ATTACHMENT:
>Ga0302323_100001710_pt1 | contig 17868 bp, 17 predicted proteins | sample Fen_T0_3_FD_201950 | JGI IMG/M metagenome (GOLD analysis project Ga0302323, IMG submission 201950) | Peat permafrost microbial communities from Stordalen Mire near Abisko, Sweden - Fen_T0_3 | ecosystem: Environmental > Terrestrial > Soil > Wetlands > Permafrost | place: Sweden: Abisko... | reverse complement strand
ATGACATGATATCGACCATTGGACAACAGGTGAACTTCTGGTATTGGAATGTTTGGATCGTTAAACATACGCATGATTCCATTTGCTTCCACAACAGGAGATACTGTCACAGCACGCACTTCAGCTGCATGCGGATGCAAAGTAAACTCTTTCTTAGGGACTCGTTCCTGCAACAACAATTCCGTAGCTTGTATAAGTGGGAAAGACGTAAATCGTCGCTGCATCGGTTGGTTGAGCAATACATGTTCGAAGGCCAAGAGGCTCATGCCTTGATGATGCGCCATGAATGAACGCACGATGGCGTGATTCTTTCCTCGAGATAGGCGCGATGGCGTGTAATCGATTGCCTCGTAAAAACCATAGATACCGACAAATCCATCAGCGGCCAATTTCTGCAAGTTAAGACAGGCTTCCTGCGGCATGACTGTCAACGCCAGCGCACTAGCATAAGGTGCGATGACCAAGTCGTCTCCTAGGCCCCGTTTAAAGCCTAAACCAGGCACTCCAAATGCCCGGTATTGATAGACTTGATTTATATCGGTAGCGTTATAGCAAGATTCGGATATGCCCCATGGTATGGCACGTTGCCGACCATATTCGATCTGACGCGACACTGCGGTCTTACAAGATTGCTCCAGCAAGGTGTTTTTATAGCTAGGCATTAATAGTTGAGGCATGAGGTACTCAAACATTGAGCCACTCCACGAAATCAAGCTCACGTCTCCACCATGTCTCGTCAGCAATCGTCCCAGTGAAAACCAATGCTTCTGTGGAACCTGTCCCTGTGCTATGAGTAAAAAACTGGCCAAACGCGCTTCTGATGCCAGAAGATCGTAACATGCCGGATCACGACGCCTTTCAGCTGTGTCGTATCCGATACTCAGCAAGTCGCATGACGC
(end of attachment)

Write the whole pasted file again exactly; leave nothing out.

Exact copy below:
>Ga0302323_100001710_pt1 | contig 17868 bp, 17 predicted proteins | sample Fen_T0_3_FD_201950 | JGI IMG/M metagenome (GOLD analysis project Ga0302323, IMG submission 201950) | Peat permafrost microbial communities from Stordalen Mire near Abisko, Sweden - Fen_T0_3 | ecosystem: Environmental > Terrestrial > Soil > Wetlands > Permafrost | place: Sweden: Abisko... | reverse complement strand
ATGACATGATATCGACCATTGGACAACAGGTGAACTTCTGGTATTGGAATGTTTGGATCGTTAAACATACGCATGATTCCATTTGCTTCCACAACAGGAGATACTGTCACAGCACGCACTTCAGCTGCATGCGGATGCAAAGTAAACTCTTTCTTAGGGACTCGTTCCTGCAACAACAATTCCGTAGCTTGTATAAGTGGGAAAGACGTAAATCGTCGCTGCATCGGTTGGTTGAGCAATACATGTTCGAAGGCCAAGAGGCTCATGCCTTGATGATGCGCCATGAATGAACGCACGATGGCGTGATTCTTTCCTCGAGATAGGCGCGATGGCGTGTAATCGATTGCCTCGTAAAAACCATAGATACCGACAAATCCATCAGCGGCCAATTTCTGCAAGTTAAGACAGGCTTCCTGCGGCATGACTGTCAACGCCAGCGCACTAGCATAAGGTGCGATGACCAAGTCGTCTCCTAGGCCCCGTTTAAAGCCTAAACCAGGCACTCCAAATGCCCGGTATTGATAGACTTGATTTATATCGGTAGCGTTATAGCAAGATTCGGATATGCCCCATGGTATGGCACGTTGCCGACCATATTCGATCTGACGCGACACTGCGGTCTTACAAGATTGCTCCAGCAAGGTGTTTTTATAGCTAGGCATTAATAGTTGAGGCATGAGGTACTCAAACATTGAGCCACTCCACGAAATCAAGCTCACGTCTCCACCATGTCTCGTCAGCAATCGTCCCAGTGAAAACCAATGCTTCTGTGGAACCTGTCCCTGTGCTATGAGTAAAAAACTGGCCAAACGCGCTTCTGATGCCAGAAGATCGTAACATGCCGGATCACGACGCCTTTCAGCTGTGTCGTATCCGATACTCAGCAAGTCGCATGACGC